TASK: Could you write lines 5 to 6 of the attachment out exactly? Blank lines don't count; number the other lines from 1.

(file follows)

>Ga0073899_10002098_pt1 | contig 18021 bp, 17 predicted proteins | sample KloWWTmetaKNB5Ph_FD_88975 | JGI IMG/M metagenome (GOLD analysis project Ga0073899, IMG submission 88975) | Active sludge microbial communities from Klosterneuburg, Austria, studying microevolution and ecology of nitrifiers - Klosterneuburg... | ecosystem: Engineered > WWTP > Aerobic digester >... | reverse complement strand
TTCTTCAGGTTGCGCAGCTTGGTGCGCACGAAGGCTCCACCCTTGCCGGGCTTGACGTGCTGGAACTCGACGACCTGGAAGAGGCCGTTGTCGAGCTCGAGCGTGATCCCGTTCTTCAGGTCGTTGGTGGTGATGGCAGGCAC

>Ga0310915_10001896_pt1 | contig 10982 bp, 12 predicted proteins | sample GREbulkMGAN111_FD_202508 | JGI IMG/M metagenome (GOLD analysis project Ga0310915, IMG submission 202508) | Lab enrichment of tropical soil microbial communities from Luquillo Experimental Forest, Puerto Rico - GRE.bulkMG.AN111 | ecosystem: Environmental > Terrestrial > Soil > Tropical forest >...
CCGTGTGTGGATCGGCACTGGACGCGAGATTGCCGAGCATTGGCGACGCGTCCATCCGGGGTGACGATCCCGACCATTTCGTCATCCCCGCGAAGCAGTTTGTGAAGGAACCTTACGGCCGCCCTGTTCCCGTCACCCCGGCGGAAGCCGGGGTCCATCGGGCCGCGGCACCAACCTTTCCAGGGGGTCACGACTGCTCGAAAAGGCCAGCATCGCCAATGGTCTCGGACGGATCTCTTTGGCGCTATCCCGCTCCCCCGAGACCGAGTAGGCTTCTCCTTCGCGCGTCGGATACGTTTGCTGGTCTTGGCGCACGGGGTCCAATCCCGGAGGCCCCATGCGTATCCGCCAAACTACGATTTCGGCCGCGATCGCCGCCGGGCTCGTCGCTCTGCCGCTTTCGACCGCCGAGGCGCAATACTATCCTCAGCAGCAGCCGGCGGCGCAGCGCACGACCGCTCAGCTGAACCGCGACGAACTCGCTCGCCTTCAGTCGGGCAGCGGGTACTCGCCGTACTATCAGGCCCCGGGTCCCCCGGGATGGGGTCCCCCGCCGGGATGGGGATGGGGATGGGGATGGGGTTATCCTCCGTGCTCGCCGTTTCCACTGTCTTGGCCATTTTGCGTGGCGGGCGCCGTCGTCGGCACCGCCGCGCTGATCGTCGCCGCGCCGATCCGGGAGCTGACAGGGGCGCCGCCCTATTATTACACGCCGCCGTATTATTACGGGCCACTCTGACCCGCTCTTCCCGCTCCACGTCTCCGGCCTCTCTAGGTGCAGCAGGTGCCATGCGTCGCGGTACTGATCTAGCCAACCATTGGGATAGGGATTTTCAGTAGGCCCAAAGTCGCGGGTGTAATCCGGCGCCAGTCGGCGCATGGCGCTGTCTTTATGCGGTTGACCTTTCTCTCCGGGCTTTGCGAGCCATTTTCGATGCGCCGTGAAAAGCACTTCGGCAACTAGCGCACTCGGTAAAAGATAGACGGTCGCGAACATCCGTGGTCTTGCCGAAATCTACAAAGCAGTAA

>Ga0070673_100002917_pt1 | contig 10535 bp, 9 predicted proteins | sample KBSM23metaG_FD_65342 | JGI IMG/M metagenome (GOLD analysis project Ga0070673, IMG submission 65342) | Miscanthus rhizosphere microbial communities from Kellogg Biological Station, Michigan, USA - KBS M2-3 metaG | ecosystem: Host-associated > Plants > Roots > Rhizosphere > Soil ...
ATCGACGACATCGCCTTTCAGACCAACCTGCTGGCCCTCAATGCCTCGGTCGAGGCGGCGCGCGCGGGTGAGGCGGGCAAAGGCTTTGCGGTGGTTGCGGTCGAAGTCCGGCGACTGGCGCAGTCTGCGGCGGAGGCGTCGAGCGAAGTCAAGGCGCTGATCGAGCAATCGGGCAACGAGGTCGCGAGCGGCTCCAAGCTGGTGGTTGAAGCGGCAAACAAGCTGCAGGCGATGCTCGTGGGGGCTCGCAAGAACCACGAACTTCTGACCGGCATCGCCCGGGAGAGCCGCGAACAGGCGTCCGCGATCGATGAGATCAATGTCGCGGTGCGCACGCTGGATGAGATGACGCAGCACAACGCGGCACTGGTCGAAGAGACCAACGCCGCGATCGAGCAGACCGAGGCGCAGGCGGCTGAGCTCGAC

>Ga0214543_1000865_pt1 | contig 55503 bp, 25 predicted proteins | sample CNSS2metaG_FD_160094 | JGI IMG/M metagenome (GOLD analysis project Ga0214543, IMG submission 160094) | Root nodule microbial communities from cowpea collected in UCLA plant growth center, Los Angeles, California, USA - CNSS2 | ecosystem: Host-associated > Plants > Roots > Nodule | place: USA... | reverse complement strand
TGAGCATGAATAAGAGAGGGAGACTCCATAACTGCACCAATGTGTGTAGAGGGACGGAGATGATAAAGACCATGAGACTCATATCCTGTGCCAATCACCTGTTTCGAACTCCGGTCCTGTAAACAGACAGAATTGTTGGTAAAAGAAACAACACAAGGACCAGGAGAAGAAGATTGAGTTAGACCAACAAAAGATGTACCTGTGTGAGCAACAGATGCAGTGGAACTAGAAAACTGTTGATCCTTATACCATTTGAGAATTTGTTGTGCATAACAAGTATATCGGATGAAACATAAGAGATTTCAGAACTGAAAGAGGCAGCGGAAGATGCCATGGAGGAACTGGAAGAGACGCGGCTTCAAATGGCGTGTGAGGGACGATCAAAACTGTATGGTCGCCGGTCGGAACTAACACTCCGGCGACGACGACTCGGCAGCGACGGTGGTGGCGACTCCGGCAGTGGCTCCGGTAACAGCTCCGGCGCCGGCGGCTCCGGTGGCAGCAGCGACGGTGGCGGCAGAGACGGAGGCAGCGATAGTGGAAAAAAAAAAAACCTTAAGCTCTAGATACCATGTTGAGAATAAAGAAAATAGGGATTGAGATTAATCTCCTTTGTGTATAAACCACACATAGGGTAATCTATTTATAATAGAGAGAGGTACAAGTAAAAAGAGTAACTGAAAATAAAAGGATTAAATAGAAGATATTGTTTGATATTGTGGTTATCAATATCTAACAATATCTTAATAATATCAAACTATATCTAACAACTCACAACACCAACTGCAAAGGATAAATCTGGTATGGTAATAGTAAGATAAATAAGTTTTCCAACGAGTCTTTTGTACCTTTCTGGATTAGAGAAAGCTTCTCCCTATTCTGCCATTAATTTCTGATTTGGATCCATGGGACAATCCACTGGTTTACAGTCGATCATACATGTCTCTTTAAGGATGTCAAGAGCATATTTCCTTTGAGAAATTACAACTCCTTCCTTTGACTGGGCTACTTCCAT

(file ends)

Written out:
>Ga0070673_100002917_pt1 | contig 10535 bp, 9 predicted proteins | sample KBSM23metaG_FD_65342 | JGI IMG/M metagenome (GOLD analysis project Ga0070673, IMG submission 65342) | Miscanthus rhizosphere microbial communities from Kellogg Biological Station, Michigan, USA - KBS M2-3 metaG | ecosystem: Host-associated > Plants > Roots > Rhizosphere > Soil ...
ATCGACGACATCGCCTTTCAGACCAACCTGCTGGCCCTCAATGCCTCGGTCGAGGCGGCGCGCGCGGGTGAGGCGGGCAAAGGCTTTGCGGTGGTTGCGGTCGAAGTCCGGCGACTGGCGCAGTCTGCGGCGGAGGCGTCGAGCGAAGTCAAGGCGCTGATCGAGCAATCGGGCAACGAGGTCGCGAGCGGCTCCAAGCTGGTGGTTGAAGCGGCAAACAAGCTGCAGGCGATGCTCGTGGGGGCTCGCAAGAACCACGAACTTCTGACCGGCATCGCCCGGGAGAGCCGCGAACAGGCGTCCGCGATCGATGAGATCAATGTCGCGGTGCGCACGCTGGATGAGATGACGCAGCACAACGCGGCACTGGTCGAAGAGACCAACGCCGCGATCGAGCAGACCGAGGCGCAGGCGGCTGAGCTCGAC